An updated preliminary engineering study was conducted by  Milone & MacBroom and completed in March of 2016. The study and the subsequent recommended improvements are designed to address heavy congestion and safety concerns through this segment of Route 67. Accident history, traffic volumes and level of service at both signalized and un-signalized intersections were among the items studied. Pedestrian patterns were also reviewed. The report offers design alternatives and preliminary cost estimates to improve traffic and safety along the corridor while considering the impacts to and the needs of the adjacent residences and businesses, future redevelopment, and other interested or affected stakeholders.

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Route 34 Main Street Derby Reconstruction

Status of Project:Cars driving on Route 34 in Derby

The Design of the project is approaching completion and plans are expected to be completed by May 2021 anticipated construction start date is early fall 2021.

Introduction: Route 34 exists as a primary artery through much of the lower valley and operates as a key connection between the downtowns of Shelton and Derby. Route 34 further exists as the ‘Main Street’ for Derby. This has been a major design consideration with regard to the rehabilitation of the roadway. The reconstruction project of Route 34 from Bridge Street to the Route 8 interchange was initiated to combat congestion along this stretch of road.  Secondary to this is the understanding that as the City’s ‘Main Street’ the design team needs to remain cognizant of the needs to facilitate and encourage a roadway that creates a vibrant, walkable, and visually pleasing mixed-use place.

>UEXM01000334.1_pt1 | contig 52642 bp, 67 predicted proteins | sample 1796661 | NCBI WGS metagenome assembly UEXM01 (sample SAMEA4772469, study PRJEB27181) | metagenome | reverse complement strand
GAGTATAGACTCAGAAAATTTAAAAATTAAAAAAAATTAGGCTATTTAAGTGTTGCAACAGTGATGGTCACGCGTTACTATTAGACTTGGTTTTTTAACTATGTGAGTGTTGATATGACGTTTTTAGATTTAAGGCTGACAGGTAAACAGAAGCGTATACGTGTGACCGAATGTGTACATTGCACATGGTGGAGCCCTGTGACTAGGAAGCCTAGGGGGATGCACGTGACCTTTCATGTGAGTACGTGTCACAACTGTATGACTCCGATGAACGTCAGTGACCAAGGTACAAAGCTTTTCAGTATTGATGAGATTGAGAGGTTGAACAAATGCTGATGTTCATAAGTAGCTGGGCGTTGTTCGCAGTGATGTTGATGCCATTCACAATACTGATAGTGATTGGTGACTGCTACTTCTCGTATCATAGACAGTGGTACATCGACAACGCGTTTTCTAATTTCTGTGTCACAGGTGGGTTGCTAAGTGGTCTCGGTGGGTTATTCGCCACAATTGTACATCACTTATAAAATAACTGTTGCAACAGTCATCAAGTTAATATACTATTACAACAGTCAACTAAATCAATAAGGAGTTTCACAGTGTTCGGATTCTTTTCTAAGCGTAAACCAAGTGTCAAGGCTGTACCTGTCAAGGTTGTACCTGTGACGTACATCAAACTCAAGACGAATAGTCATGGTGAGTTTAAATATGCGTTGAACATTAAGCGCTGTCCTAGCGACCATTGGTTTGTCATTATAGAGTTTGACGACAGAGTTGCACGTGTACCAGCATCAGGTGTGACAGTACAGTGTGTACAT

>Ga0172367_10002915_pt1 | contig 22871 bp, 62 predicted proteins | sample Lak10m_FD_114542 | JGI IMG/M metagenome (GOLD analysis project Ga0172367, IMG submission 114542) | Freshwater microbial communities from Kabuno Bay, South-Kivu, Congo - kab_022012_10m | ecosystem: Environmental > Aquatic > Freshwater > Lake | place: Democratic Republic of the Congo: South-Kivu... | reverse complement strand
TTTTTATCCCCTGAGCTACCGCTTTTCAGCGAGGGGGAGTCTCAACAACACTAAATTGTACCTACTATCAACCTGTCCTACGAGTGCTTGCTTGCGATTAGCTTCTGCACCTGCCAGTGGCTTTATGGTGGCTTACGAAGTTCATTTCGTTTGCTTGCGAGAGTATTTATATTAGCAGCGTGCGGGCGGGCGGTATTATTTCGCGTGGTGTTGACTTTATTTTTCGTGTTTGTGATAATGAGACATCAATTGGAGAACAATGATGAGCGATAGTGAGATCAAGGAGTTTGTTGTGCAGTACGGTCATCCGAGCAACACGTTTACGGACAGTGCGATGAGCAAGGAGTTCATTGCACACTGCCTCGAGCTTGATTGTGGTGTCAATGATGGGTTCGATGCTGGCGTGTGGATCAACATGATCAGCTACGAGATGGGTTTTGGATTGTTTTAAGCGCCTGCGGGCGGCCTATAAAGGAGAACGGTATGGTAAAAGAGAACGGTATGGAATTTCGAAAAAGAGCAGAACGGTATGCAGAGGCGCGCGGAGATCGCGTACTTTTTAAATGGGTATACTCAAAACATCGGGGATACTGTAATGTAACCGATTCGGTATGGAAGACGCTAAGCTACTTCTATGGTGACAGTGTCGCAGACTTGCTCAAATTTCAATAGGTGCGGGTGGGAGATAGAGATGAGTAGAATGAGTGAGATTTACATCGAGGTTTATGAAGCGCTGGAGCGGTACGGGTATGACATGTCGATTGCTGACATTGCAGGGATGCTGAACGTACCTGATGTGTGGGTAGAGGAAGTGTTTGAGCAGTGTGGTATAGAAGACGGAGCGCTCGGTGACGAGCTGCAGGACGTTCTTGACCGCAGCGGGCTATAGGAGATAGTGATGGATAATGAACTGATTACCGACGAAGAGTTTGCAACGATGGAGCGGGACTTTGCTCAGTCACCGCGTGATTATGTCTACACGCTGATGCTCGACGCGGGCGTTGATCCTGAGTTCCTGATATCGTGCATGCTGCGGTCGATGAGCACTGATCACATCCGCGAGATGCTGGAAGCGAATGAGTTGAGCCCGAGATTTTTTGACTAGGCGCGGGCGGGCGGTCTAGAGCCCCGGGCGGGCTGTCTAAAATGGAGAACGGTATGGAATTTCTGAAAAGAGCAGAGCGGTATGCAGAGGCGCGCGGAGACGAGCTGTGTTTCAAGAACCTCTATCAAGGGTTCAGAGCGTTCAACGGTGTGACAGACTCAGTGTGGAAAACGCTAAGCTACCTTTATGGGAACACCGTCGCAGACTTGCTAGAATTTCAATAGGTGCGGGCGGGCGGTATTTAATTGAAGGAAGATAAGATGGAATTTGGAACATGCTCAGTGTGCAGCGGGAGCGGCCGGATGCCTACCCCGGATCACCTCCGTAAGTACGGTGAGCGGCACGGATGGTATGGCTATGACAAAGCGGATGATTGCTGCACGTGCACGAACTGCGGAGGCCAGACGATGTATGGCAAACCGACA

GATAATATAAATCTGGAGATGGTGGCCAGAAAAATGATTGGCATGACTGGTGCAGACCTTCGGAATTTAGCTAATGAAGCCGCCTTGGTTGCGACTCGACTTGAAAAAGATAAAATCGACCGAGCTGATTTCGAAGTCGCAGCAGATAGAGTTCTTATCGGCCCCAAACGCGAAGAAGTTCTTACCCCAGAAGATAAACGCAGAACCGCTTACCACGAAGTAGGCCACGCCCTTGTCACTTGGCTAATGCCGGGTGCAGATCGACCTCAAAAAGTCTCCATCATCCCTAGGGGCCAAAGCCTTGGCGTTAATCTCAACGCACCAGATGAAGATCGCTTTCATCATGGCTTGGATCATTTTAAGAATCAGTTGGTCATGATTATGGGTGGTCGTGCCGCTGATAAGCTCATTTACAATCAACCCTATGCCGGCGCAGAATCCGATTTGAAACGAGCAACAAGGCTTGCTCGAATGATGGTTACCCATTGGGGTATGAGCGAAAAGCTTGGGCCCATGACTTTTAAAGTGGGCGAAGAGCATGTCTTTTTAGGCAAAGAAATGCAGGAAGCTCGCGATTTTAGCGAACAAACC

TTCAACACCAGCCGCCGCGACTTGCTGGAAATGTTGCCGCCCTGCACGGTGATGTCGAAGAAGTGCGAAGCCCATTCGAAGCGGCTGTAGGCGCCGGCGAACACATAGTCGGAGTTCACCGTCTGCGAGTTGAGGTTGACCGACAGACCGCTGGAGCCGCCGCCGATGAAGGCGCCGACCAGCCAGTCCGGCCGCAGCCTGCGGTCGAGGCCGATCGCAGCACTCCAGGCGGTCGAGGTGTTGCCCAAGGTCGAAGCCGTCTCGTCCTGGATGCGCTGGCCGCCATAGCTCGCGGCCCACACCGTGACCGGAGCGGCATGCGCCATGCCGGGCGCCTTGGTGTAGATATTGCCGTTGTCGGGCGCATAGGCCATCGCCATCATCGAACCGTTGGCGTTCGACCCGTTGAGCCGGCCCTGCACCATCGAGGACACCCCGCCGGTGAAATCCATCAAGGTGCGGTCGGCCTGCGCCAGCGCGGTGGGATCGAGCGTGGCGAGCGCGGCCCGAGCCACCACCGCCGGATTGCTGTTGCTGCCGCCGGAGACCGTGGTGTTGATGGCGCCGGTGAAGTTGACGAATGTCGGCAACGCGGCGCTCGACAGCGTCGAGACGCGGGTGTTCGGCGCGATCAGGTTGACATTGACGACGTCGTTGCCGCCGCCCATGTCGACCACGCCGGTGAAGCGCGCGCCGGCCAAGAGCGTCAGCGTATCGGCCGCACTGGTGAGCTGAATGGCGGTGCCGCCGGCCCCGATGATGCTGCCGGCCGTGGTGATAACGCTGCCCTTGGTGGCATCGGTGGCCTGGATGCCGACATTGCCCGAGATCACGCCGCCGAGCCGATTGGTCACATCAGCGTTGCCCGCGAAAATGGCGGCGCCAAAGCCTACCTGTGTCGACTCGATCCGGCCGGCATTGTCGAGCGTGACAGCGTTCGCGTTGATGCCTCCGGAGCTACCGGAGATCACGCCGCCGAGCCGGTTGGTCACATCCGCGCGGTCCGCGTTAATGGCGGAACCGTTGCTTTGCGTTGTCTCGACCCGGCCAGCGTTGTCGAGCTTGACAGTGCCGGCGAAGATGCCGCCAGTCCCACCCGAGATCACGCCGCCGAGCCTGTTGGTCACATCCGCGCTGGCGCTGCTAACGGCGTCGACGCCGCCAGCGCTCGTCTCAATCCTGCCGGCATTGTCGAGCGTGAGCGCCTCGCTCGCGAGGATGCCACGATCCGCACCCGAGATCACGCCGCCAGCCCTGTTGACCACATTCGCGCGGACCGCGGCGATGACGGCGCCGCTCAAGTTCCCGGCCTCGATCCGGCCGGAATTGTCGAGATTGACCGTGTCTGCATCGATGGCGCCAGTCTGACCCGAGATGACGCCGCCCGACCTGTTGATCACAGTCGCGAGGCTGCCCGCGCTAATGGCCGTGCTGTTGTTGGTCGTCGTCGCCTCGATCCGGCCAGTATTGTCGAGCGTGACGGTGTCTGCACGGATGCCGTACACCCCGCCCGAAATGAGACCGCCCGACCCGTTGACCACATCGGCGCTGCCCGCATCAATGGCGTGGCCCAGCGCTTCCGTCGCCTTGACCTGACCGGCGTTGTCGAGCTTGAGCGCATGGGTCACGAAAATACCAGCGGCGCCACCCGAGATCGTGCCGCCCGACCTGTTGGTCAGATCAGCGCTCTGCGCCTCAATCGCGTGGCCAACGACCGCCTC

Designer: Luchs Consulting Engineers, LLC/DeCarlo& Doll Inc. The project is being managed by NVCOG under the supervision of the Connecticut Department of Transportation.

Summary of Project: Main Street in Derby will be reconstructed between Bridge Street and Route 8. The project includes widening to create two through lanes in each direction separated by a center median, with dedicated turning lanes at intersections, improvements to traffic signals including the interconnect of the signals to improve traffic flow, improvements to parking including on-street parallel parking on both the north and south sides of Main Street and a separate parking lot on the south side of Main Street across from the Derby Senior Center with roughly 30 to 35 parking spaces,  an upgraded storm drainage system, new sidewalks with bump-outs at intersections, lighting and other streetscape features such as trees, granite curbing, and brick paver areas. Improvements will be made to Elizabeth Street, Minerva Street, Water Street, and Factory Street. Elizabeth, Minerva, and Thirds Streets will be converted to one-way circulation. Traffic will travel north on Minerva and south on Elizabeth. Angled on-street parking will be implemented on Minerva Street. Parallel on-street parking will be maintained on Elizabeth. Parallel on-street parking will be implemented on Third Street. Pedestrians will have refuge islands mid-way as they cross Main St. Sanitary sewer improvements will also be incorporated into the project.

The Semi-Final Design Plans have been submitted for review and final plans are expected to be completed by April 2020. 

This plan from 2016  depicts the cycle track along the south side of Main Street, since the time this drawing was created changes were made based on input from the public which removes the cycle track and creates on-street parking along the south side of Main Street.

Aerial Visualization includes the cycle track which has now been removed from the project resulting from public input. Parking along the south side of Main Street will be added.

Route 34 Preliminary Design Rendering